The Firm is essentially a film about power. Clarke’s back catalogue is full of films that deal expertly with this – both versions of Scum in particular – and he has shown himself to have a keen eye for the settings of these highly tense dramas. The tension arguably feels more palpable because the locations are so ordinary, exaggerated further by the contrast built between the actions of the characters and their strange moments of polite conversation.

In between organising fights in the living room, one man will take offence at not being offered a cup of tea. When in the middle of another rant, verging on exploding into violence, Bex starts discussing his A-levels. All of the indications are that these are ordinary people, from their dialogue to their houses. It’s only when they get together in groups that something more terrifying and primal comes to the fore.

Bex’s house is a pivotal location in the film, especially as it’s where the character’s home-life with Sue (Lesley Manville) brilliantly disintegrates, and so this was the main location chosen to visit. The house sits on Mallard Path not far from Plumstead station, a road now entirely pedestrianised, making it difficult to find. The road in the film is seen when Bex is examining his vandalised motor as his father looks on in dismay; the house seen inside and out. It leads eventually to the underpass where the police later emerge to tell Sue the news of Bex’s final fight with Yeti.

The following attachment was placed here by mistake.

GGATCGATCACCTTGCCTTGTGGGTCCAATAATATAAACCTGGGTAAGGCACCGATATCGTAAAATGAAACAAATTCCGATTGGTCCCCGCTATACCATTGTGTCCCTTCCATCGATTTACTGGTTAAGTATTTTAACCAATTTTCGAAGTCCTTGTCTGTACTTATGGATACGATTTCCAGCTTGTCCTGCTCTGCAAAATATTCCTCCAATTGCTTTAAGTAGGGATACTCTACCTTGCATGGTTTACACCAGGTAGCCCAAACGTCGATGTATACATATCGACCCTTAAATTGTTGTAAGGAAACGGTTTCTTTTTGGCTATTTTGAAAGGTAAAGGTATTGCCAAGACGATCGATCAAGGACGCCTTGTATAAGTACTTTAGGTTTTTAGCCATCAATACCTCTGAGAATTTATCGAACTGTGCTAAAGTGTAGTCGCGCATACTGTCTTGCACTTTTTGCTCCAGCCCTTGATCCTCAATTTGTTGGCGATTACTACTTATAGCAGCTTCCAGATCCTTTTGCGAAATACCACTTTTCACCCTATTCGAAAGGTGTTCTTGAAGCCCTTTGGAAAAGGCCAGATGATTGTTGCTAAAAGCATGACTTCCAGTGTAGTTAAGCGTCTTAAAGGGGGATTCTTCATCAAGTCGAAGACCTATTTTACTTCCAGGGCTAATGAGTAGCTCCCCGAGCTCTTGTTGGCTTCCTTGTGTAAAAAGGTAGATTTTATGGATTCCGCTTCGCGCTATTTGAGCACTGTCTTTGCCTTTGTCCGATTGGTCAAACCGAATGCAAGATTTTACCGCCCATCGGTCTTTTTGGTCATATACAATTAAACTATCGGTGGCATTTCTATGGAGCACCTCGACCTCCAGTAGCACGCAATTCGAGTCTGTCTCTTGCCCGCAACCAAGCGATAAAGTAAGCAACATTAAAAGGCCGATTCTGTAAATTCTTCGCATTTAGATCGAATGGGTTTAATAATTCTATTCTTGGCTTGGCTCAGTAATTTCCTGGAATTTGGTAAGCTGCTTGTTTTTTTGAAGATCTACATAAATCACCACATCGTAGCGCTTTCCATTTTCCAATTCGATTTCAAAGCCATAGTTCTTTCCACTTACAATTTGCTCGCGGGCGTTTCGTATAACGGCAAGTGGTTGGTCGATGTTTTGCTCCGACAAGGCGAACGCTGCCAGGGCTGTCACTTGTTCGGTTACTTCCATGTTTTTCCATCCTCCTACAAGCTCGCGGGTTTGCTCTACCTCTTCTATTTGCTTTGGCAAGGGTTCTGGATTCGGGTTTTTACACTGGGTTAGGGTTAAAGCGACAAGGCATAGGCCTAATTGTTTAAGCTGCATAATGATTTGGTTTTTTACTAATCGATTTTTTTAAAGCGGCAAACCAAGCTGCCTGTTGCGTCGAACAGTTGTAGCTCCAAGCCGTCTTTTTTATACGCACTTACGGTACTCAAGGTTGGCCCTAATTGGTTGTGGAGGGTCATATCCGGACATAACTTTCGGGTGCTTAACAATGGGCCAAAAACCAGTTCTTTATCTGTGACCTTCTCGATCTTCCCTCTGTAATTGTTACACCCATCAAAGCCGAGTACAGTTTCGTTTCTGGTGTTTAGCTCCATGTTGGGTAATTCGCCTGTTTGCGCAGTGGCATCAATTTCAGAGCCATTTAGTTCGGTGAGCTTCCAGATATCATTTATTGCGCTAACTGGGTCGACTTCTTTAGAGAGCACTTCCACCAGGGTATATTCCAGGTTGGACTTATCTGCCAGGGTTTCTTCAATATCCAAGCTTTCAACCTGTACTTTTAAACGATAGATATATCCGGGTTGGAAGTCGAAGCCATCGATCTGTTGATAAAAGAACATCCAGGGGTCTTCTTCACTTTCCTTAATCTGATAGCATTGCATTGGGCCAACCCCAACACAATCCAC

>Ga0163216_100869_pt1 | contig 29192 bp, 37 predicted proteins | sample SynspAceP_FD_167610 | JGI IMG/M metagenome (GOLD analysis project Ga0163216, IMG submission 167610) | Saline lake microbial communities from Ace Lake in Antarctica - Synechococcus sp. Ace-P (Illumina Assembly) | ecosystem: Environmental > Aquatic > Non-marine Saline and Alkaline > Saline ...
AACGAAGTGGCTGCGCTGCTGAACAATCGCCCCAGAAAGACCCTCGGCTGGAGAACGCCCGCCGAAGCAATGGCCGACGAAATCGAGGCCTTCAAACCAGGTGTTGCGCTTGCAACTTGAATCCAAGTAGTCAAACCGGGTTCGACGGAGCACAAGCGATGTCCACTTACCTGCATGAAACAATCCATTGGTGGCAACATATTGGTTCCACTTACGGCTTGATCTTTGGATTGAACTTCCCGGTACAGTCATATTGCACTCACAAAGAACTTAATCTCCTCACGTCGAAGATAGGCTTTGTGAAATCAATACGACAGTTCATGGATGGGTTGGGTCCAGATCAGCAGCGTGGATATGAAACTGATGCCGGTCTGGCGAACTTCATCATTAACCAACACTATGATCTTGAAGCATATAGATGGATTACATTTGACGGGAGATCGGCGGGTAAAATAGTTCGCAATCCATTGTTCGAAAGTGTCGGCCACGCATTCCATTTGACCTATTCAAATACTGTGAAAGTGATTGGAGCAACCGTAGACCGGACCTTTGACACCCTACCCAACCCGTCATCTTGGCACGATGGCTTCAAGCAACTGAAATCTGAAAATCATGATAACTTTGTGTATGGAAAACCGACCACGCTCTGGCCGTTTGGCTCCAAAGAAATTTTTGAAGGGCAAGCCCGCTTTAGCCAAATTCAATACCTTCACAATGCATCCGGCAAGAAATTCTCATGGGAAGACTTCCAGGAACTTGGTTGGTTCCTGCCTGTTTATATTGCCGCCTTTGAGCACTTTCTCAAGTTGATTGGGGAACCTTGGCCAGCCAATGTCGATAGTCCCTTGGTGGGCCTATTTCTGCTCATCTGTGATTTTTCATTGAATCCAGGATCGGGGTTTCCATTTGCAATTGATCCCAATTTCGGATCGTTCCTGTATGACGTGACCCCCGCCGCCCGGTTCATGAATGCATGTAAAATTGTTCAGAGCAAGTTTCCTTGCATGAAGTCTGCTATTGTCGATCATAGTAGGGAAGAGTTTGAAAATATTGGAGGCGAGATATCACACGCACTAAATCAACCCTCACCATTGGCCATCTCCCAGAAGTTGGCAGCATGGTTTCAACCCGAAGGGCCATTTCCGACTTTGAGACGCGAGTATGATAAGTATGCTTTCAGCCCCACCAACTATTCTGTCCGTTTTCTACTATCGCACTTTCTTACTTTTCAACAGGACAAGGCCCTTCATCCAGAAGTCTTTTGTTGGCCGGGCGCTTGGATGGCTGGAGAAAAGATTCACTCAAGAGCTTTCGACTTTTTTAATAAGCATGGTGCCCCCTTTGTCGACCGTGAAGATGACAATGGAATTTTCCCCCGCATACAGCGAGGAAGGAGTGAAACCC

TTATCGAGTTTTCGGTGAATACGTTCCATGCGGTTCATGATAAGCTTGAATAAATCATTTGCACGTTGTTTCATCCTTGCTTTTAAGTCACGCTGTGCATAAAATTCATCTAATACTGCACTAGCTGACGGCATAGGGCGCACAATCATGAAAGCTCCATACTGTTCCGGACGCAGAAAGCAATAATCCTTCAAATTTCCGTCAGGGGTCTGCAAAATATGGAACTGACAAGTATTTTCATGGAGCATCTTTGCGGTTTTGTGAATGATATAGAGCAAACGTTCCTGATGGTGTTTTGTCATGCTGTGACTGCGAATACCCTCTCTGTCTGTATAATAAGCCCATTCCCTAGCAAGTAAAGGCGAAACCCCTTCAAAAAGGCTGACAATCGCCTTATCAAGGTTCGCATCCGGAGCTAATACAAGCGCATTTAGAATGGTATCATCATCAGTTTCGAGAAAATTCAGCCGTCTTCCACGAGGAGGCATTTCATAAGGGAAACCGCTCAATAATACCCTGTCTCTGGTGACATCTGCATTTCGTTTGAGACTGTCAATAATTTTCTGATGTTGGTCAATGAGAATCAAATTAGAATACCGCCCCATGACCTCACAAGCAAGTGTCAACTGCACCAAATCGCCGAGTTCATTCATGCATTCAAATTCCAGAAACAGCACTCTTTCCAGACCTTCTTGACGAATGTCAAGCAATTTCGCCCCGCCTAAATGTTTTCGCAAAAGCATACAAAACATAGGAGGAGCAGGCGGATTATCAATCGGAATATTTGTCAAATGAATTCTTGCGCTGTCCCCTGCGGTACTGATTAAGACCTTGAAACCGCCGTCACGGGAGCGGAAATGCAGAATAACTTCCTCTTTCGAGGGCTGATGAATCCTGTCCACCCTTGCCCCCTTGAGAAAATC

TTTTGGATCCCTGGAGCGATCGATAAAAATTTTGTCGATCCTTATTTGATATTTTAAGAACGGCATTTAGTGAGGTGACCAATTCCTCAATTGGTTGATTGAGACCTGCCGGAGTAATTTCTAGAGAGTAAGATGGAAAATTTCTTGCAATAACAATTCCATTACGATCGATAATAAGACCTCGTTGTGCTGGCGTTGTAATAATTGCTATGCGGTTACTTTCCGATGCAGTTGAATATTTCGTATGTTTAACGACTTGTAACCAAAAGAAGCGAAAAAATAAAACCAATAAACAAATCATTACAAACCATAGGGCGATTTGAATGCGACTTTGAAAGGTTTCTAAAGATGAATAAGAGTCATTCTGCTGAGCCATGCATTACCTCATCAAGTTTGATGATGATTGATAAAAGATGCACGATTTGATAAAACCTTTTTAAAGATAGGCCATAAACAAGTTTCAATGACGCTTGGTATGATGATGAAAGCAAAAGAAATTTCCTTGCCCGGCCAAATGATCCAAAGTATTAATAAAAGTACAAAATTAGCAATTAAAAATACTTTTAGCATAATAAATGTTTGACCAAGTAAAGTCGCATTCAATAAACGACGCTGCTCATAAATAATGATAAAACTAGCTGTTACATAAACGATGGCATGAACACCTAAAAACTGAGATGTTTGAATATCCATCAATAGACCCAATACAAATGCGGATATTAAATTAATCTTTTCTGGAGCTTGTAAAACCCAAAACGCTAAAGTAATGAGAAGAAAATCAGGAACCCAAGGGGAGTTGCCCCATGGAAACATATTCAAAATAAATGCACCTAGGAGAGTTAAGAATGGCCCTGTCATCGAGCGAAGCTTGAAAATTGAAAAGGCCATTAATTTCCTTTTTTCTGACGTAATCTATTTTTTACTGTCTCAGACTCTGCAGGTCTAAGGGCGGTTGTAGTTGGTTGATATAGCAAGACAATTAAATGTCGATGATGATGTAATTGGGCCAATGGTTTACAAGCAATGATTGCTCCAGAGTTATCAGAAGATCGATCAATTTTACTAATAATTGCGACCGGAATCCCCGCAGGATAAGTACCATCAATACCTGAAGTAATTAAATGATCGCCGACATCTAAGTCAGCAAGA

“It’s about belonging,” suggests one of the group in the film’s fourth-wall break finale, explaining why they do what they do. This is a film about masculinity in free fall; men who have everything that society tells them they need, and yet are still left with a dangerous lack of meaning in their lives. They have turned to the most bestial of pleasures and it all occurred in the bland suburbia of the city, the streets all around us.

Published 23 Jan 2021

Tags: Alan Clarke Gary Oldman The Firm

Suggested For You

On Location: The Dalston house at the heart of Mike Leigh’s Naked

By Adam Scovell

Despite the widespread gentrification of east London, this quiet street appears much as it did in 1993.

Why The Firm has stood its ground for over 25 years

By Wilbur Charles-Roberts

Alan Clarke’s made-for-TV classic remains the most authentic film about football hooliganism ever made.

On Location: The brutalist tower blocks of A Clockwork Orange

By Adam Scovell

Visiting the southeast London estate featured in Stanley Kubrick’s 1971 film makes for a dystopian experience.

Little White Lies Logo

About Little White Lies

Little White Lies was established in 2005 as a bi-monthly print magazine committed to championing great movies and the talented people who make them. Combining cutting-edge design, illustration and journalism, we’ve been described as being “at the vanguard of the independent publishing movement.” Our reviews feature a unique tripartite ranking system that captures the different aspects of the movie-going experience. We believe in Truth & Movies.